Register drop-down list contains the names of recently used registers. To select other
register names, click either Next Reg or Prev Reg. The current value of the register is
displayed in the Value field, in both unsigned hexadecimal and in signed decimal.
Figure 2-3 Interactive Register Setting dialog
Enter a new value in the combo-box beneath Enter New Value and then click Set. The
Log tab displays the changes you have made.
Check Clear New to clear the Enter New Value field after setting a register with Set.
If Clear New is unchecked, the value you enter remains in the field and you can set
multiple registers with repeated clicks on Set.
Click Auto Inc Reg or Auto Dec Reg to select whether, after clicking Set, the next
higher or next lower numbered register is selected.
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Partly Interactive register setting
If you supply only a register name, the SETREG command displays a prompt, shown in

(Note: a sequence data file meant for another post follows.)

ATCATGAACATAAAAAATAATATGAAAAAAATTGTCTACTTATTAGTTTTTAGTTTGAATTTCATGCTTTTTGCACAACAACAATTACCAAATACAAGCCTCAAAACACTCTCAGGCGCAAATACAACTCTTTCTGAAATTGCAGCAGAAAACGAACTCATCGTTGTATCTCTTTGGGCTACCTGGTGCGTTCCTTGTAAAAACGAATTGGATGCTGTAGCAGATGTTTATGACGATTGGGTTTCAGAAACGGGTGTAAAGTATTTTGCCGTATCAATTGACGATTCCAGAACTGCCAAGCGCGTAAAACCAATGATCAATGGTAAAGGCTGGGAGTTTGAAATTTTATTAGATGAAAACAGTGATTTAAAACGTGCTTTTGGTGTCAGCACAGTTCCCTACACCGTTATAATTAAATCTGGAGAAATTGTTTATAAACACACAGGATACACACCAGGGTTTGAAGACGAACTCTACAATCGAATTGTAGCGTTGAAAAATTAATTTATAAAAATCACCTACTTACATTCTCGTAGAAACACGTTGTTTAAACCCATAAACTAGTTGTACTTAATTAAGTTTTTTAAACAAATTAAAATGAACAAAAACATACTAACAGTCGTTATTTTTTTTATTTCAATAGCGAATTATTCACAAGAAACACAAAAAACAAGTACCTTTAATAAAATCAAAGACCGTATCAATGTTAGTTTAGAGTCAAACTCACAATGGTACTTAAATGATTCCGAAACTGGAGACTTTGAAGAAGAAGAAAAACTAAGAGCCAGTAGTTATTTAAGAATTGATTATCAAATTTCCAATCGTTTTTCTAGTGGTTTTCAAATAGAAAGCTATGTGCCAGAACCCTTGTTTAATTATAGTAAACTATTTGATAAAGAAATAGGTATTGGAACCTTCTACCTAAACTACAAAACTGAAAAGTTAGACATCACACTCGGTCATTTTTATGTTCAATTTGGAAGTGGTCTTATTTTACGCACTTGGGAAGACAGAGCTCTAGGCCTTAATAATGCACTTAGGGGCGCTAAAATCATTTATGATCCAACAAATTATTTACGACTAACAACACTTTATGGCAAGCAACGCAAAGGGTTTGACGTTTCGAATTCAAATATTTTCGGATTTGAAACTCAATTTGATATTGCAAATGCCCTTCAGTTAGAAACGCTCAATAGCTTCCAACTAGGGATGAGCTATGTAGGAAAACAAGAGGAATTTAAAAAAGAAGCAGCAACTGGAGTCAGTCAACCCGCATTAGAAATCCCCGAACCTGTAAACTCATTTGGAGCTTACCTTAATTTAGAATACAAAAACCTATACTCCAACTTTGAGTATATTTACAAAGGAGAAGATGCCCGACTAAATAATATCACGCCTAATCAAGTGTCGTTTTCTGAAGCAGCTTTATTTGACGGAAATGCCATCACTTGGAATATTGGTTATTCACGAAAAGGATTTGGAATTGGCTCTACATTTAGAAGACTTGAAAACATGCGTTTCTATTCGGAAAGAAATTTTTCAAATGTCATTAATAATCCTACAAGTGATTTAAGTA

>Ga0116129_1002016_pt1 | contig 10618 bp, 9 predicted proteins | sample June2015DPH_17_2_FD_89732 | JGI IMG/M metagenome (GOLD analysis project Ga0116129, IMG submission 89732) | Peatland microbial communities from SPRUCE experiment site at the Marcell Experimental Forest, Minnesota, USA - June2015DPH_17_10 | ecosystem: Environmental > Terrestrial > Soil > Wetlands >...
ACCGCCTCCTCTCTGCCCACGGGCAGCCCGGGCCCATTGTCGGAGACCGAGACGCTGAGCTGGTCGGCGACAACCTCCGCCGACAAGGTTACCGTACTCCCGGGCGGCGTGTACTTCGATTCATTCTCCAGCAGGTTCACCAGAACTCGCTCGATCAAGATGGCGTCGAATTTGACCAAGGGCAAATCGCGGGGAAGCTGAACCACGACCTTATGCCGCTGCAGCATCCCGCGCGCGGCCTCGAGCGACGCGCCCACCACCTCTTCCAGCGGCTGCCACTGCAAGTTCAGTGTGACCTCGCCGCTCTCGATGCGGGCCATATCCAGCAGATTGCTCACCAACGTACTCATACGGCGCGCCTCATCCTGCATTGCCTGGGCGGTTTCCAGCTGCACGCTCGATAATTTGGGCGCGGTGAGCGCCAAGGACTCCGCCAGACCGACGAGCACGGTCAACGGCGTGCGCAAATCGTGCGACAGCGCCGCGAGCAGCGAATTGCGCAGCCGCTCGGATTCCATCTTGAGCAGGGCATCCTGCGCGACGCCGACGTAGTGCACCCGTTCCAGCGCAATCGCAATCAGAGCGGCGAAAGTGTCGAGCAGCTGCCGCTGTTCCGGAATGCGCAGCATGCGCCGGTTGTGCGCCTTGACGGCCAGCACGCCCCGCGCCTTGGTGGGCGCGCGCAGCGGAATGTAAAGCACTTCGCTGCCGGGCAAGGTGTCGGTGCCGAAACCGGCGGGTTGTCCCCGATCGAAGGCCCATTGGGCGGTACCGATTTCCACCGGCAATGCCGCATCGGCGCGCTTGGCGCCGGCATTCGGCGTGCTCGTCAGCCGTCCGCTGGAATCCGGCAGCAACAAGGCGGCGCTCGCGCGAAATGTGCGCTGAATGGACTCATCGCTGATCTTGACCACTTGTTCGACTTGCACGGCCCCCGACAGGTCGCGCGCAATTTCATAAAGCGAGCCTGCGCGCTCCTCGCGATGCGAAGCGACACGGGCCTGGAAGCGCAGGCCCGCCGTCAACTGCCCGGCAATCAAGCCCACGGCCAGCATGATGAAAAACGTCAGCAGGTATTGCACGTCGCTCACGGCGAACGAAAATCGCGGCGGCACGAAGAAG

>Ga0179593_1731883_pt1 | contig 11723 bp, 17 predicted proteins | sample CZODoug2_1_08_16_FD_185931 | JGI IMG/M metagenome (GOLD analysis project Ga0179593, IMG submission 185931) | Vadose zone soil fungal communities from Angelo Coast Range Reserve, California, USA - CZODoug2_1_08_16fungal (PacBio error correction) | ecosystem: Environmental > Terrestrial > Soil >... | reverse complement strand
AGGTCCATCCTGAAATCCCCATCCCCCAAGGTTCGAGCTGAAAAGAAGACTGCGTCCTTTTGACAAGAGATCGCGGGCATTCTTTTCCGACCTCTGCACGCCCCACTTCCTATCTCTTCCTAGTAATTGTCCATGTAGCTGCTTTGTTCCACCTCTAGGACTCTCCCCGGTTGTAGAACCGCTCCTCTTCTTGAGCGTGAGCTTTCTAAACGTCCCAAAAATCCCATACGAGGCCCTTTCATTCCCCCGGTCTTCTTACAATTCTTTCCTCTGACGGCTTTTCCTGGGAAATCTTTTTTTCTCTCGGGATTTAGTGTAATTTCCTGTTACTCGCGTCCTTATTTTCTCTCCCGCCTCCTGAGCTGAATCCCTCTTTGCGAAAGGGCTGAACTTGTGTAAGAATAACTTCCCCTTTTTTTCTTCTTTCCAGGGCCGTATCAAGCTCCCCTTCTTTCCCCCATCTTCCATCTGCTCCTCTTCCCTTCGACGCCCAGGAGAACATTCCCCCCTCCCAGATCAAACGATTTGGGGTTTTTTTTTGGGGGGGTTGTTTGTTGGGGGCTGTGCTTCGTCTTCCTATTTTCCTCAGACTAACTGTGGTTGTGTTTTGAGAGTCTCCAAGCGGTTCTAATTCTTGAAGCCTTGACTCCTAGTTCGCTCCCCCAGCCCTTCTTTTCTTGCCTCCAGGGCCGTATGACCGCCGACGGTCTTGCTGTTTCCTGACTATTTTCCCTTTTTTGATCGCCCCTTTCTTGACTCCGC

Figure 2-4, enabling you to enter a new value for that register.
Figure 2-4 Register value prompt
Enter the value in the text field and click Set to change the register, or click Cancel to
abort the command.
Alias
SR is an alias of SETREG.
Examples
The following examples show how to use SETREG:
setreg @r3=0x50
Write the value 0x50 to processor register R3.
setreg @spsr_svc
Display a prompt, shown in Figure 2-4, containing the current value of
ARM processor register SPSR_SVC (saved program status register,
supervisor mode). Use the text box to enter a new value.
setreg @v=1
Set the ALU overflow flag in the current program status register.
setreg
Invoke the Interactive Register Setting dialog shown in Figure 2-3 on
page 2-252.
See also